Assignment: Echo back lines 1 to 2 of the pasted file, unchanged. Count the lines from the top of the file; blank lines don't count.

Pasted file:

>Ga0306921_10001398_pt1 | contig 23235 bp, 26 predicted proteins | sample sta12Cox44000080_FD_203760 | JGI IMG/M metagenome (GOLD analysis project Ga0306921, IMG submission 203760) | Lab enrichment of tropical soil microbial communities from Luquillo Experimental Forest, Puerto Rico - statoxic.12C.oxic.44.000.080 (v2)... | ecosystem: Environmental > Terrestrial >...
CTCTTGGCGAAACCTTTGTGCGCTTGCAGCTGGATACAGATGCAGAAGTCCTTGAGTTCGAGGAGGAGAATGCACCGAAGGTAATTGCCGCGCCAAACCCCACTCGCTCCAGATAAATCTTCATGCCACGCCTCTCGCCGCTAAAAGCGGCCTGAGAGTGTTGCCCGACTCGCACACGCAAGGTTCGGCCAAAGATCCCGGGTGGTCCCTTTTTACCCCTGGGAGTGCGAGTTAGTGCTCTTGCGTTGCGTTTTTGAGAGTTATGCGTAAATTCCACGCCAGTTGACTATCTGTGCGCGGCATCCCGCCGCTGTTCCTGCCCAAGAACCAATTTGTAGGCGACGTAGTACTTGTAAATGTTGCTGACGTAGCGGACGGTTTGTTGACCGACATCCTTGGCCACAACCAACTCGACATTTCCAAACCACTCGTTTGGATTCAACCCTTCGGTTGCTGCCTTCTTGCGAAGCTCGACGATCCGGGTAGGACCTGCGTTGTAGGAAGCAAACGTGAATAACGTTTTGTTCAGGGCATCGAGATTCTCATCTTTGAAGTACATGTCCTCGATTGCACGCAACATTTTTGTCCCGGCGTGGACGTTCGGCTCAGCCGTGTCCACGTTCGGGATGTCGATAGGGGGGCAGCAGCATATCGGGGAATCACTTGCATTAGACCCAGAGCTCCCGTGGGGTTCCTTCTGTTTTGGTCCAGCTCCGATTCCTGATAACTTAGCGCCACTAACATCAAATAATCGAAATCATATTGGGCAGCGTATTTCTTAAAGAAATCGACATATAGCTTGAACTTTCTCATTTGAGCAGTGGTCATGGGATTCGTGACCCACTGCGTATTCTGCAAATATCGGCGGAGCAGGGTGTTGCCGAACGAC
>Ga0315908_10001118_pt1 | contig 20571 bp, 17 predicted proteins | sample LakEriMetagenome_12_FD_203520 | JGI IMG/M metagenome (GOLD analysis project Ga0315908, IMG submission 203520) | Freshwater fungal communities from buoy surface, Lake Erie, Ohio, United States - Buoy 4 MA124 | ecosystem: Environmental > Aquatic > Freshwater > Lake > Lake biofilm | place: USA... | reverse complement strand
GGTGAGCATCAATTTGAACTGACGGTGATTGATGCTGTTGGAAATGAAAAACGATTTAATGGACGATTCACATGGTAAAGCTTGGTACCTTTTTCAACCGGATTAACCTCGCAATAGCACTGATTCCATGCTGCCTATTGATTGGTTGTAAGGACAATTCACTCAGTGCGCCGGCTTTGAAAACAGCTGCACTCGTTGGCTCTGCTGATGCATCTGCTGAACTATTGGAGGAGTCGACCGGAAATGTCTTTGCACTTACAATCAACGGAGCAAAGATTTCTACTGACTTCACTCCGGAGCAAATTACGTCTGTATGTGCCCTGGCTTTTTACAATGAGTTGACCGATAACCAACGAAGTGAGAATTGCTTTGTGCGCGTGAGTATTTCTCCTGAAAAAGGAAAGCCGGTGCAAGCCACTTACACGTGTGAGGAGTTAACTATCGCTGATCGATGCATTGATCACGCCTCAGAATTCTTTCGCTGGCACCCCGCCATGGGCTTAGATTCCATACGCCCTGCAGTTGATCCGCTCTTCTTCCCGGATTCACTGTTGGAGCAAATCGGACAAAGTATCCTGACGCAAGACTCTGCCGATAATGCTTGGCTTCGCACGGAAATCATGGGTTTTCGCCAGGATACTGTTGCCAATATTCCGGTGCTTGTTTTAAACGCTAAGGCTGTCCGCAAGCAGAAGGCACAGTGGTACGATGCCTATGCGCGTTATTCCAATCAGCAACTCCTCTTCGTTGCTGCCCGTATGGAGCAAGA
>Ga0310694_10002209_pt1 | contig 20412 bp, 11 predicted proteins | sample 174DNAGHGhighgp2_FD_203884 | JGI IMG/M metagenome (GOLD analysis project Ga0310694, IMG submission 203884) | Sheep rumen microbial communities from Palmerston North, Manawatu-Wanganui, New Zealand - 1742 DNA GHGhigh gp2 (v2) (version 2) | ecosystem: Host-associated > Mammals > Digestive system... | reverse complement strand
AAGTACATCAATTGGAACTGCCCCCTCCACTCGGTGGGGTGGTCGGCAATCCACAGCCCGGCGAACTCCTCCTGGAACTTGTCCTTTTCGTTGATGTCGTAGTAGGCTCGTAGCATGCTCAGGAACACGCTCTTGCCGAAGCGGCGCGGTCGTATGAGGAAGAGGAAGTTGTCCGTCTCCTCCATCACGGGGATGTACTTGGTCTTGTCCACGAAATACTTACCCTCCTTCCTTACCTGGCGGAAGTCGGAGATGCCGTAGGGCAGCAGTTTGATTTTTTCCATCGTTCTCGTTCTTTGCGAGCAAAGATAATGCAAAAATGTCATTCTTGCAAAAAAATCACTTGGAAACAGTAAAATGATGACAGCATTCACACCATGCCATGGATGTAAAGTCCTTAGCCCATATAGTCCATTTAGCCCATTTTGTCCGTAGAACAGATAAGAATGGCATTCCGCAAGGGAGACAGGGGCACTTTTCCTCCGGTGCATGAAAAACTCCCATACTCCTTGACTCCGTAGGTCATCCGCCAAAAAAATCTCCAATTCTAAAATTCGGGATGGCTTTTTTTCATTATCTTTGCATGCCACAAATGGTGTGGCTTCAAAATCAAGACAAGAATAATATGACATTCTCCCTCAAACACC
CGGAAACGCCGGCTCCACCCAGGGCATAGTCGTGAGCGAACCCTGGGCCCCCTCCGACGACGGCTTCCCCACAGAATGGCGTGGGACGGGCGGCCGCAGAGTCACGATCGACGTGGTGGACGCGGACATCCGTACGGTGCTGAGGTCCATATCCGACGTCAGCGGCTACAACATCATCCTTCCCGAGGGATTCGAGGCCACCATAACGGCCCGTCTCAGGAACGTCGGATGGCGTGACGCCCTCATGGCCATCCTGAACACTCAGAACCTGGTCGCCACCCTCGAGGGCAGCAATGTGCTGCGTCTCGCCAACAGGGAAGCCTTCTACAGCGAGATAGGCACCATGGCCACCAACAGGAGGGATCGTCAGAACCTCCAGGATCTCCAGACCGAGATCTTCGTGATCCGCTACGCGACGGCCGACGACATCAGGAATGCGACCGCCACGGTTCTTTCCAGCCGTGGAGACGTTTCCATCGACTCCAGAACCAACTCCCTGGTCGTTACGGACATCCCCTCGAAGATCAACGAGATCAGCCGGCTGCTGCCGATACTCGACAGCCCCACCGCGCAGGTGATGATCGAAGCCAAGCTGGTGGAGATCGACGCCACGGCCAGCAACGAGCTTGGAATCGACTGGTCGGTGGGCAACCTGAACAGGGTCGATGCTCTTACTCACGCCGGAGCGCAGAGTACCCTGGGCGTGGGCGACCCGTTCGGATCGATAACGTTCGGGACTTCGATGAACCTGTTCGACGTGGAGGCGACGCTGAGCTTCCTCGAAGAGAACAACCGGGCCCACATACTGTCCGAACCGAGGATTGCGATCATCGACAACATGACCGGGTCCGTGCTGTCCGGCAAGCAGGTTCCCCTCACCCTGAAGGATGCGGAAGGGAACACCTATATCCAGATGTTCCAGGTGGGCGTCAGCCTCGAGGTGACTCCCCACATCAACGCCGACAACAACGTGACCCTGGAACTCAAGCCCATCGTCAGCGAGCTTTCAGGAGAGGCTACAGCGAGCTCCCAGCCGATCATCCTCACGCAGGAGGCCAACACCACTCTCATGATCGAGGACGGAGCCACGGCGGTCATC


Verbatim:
>Ga0306921_10001398_pt1 | contig 23235 bp, 26 predicted proteins | sample sta12Cox44000080_FD_203760 | JGI IMG/M metagenome (GOLD analysis project Ga0306921, IMG submission 203760) | Lab enrichment of tropical soil microbial communities from Luquillo Experimental Forest, Puerto Rico - statoxic.12C.oxic.44.000.080 (v2)... | ecosystem: Environmental > Terrestrial >...
CTCTTGGCGAAACCTTTGTGCGCTTGCAGCTGGATACAGATGCAGAAGTCCTTGAGTTCGAGGAGGAGAATGCACCGAAGGTAATTGCCGCGCCAAACCCCACTCGCTCCAGATAAATCTTCATGCCACGCCTCTCGCCGCTAAAAGCGGCCTGAGAGTGTTGCCCGACTCGCACACGCAAGGTTCGGCCAAAGATCCCGGGTGGTCCCTTTTTACCCCTGGGAGTGCGAGTTAGTGCTCTTGCGTTGCGTTTTTGAGAGTTATGCGTAAATTCCACGCCAGTTGACTATCTGTGCGCGGCATCCCGCCGCTGTTCCTGCCCAAGAACCAATTTGTAGGCGACGTAGTACTTGTAAATGTTGCTGACGTAGCGGACGGTTTGTTGACCGACATCCTTGGCCACAACCAACTCGACATTTCCAAACCACTCGTTTGGATTCAACCCTTCGGTTGCTGCCTTCTTGCGAAGCTCGACGATCCGGGTAGGACCTGCGTTGTAGGAAGCAAACGTGAATAACGTTTTGTTCAGGGCATCGAGATTCTCATCTTTGAAGTACATGTCCTCGATTGCACGCAACATTTTTGTCCCGGCGTGGACGTTCGGCTCAGCCGTGTCCACGTTCGGGATGTCGATAGGGGGGCAGCAGCATATCGGGGAATCACTTGCATTAGACCCAGAGCTCCCGTGGGGTTCCTTCTGTTTTGGTCCAGCTCCGATTCCTGATAACTTAGCGCCACTAACATCAAATAATCGAAATCATATTGGGCAGCGTATTTCTTAAAGAAATCGACATATAGCTTGAACTTTCTCATTTGAGCAGTGGTCATGGGATTCGTGACCCACTGCGTATTCTGCAAATATCGGCGGAGCAGGGTGTTGCCGAACGAC